Agriculture faces numerous challenges; from production methods to prices, conservation practices and the science behind it all. These challenges require strong leaders from diverse backgrounds and create a need to cultivate and engage people with fresh perspectives to take on critical roles in the industry.
A few years ago, the Ohio Soybean Association (OSA) Board of Trustees noticed the need for increased diversity and additional highly qualified leaders in their organization. That discussion led to the formation of a unique leadership program; coined as “Soy Select.” With several successful agricultural leadership programs already in place, Soy Select strives to be unique with less scheduled group programming and more assistance or coaching for participants to map out their own leadership path.
“We engage each person and try to identify their goals and tailor the program to help them achieve success. It has been well-received; we’re still in our first year, but we have a good number of participants and are continuing to identify a few more,” said Todd Hesterman, OSA president and soybean farmer from Henry County.
Staff members will be working with participants over the course of a year or more to curate training and opportunities to advance current skill levels and help them thrive as industry leaders.
“There are already some great leadership programs out there, for example Ohio Farm Bureau’s AgriPOWER and DuPont Young Leaders, that have set curriculum and goals for participants,” said Melanie Wilt with Wilt PR in Springfield, Ohio. “What we want is to inventory the leadership experiences individuals have been part of and work up from there with a focus on the goals of each individual.”
Participant goals may include sitting on a state or national board, becoming a visible thought leader or spokesperson in the industry, attending an international trade tour or developing better relationships in the world of politics. To help participants focus their goals, the first group session centered on finding individual strengths and determining which areas they are already at a high level with and what areas need developed.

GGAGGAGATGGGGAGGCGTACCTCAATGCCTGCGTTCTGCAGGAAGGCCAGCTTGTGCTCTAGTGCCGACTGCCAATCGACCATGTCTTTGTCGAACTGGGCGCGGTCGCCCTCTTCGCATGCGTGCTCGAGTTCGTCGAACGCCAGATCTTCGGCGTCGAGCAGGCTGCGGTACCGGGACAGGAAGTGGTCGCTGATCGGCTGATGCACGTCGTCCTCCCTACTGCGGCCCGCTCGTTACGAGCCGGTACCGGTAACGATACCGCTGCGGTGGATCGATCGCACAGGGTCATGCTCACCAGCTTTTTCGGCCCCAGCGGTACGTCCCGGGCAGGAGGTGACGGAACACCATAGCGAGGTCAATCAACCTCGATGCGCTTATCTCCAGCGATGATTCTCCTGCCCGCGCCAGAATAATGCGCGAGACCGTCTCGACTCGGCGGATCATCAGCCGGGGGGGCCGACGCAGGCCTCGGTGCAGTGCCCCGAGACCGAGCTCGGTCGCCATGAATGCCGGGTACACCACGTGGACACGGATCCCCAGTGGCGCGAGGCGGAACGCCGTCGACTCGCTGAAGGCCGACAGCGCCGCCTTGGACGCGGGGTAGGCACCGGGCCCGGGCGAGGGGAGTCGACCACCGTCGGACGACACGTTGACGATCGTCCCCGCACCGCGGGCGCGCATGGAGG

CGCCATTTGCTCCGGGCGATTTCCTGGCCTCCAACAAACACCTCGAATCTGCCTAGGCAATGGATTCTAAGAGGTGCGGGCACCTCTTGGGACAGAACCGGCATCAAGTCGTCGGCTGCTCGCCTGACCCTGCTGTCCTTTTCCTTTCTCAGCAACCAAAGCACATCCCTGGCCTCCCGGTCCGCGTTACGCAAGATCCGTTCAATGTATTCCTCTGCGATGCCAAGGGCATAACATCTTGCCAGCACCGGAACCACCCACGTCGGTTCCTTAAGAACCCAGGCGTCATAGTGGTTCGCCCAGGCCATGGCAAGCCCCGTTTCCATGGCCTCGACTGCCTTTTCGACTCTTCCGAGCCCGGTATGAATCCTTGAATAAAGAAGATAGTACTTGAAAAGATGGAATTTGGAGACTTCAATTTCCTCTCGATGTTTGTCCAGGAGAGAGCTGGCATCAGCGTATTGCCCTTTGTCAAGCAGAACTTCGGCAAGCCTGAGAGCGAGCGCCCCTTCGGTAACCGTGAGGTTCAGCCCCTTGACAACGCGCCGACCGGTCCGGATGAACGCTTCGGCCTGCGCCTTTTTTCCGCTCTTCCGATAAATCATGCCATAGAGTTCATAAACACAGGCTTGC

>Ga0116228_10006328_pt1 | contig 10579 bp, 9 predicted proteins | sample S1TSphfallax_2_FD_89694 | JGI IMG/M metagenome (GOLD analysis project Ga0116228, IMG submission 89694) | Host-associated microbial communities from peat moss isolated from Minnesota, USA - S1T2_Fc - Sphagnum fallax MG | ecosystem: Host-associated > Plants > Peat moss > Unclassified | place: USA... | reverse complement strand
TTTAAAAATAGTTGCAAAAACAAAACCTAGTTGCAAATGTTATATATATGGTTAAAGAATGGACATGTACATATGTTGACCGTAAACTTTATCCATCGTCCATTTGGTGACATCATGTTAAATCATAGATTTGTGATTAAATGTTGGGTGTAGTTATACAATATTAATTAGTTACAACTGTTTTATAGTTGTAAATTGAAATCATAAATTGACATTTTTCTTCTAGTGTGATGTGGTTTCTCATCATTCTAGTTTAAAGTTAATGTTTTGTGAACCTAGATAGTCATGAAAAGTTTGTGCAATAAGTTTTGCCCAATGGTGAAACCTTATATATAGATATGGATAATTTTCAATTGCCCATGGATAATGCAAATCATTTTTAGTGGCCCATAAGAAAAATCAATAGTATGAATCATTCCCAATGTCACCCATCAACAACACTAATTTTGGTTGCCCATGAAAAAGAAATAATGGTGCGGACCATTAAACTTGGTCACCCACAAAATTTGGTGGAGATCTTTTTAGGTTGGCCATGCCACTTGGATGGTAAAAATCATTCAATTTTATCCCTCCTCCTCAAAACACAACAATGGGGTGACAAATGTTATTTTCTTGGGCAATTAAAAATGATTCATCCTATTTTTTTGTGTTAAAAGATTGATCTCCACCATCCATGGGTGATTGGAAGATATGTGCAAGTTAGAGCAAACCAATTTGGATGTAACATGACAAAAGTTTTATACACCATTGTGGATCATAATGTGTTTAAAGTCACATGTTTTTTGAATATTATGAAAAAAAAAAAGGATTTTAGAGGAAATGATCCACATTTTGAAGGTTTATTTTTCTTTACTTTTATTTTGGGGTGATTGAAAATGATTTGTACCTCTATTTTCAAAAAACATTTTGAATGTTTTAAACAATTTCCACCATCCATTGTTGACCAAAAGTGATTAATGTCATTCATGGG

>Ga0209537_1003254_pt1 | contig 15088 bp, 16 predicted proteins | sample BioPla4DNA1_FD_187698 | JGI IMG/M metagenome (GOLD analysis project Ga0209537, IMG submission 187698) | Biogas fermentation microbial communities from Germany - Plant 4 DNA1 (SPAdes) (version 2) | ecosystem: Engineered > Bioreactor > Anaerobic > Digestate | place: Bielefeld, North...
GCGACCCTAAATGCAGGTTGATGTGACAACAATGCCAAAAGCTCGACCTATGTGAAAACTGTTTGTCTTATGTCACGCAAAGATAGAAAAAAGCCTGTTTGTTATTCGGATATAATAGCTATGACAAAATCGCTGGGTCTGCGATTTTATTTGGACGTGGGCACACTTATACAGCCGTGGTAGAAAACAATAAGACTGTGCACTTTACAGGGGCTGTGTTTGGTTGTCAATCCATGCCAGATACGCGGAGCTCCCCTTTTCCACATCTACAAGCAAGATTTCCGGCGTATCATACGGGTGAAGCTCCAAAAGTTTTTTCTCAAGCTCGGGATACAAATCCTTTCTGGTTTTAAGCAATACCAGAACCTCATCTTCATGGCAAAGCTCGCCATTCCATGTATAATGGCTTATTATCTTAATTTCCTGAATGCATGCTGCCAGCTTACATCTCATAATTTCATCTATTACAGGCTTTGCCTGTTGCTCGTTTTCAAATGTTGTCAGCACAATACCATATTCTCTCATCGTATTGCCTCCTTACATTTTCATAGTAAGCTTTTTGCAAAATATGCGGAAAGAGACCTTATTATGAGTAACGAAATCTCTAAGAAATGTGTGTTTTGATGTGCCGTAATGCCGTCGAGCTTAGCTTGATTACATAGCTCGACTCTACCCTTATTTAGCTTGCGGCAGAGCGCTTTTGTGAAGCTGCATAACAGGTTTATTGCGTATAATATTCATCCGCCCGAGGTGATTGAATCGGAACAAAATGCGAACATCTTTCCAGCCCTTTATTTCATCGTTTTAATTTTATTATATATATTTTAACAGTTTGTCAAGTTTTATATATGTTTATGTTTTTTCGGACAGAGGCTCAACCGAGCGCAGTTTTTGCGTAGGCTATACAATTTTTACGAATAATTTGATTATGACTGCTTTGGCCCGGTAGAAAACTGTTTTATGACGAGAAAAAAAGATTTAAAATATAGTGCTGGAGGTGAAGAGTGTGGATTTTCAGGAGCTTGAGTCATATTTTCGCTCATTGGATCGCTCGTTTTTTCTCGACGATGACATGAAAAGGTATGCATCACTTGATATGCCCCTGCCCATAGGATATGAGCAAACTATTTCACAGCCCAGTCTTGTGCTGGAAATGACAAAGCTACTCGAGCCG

The second program was a “State House Experience” with a line-up of speakers that offered something for all participants. Those who have previously worked with their legislators were able to develop more meaningful connections, while those who may have been at the Capitol for the first time were able to learn more about how they can make an impact and be an effective influence while representing agriculture.
“The politically driven session had a great set of speakers, I learned quite a bit that day. If all our sessions are as good as that, it’s going to be a great program,” said Trish Levering, a Soy Select participant from Fredericktown, Ohio. “I chose to take advantage of the program because of how it is approached. I will be able to build on skills from leadership programs I’ve already been involved in and delve deeper into new opportunities as I move forward.”
Trish works as a Pioneer sales rep and licensed crop insurance agent in addition to working on the farm with her husband where they grow soybeans and corn and operate a cow calf operation. She is a long-time member of Farm Bureau, OSA, Ohio Corn & Wheat Growers and Ohio Cattleman’s. In Soy Select, she is a more advanced participant having completed the AgriPOWER program and serving in various roles with her county Farm Bureau – including four years as president – as well as serving as co-chair of the Ohio Beef Expo’s Junior Show Committee and participating in the DuPont Young Leaders program.
Crediting part of her commitment to involvement to her parents example, Trish says she was always told “If you’re not the one showing up and being involved in the organizations that impact your operation someone else is making those decisions.”
That sentiment is likely shared by all participants and is exactly why programs like Soy Select are critical to the future strength of the agriculture industry. With many of today’s leaders preparing for retirement or handing the reigns over to the next generation, it is important that the next generation finds their passion and realizes the importance of stepping into leadership roles in these organizations that work at the state and national level to promote the industry and protect the rights of farmers every day.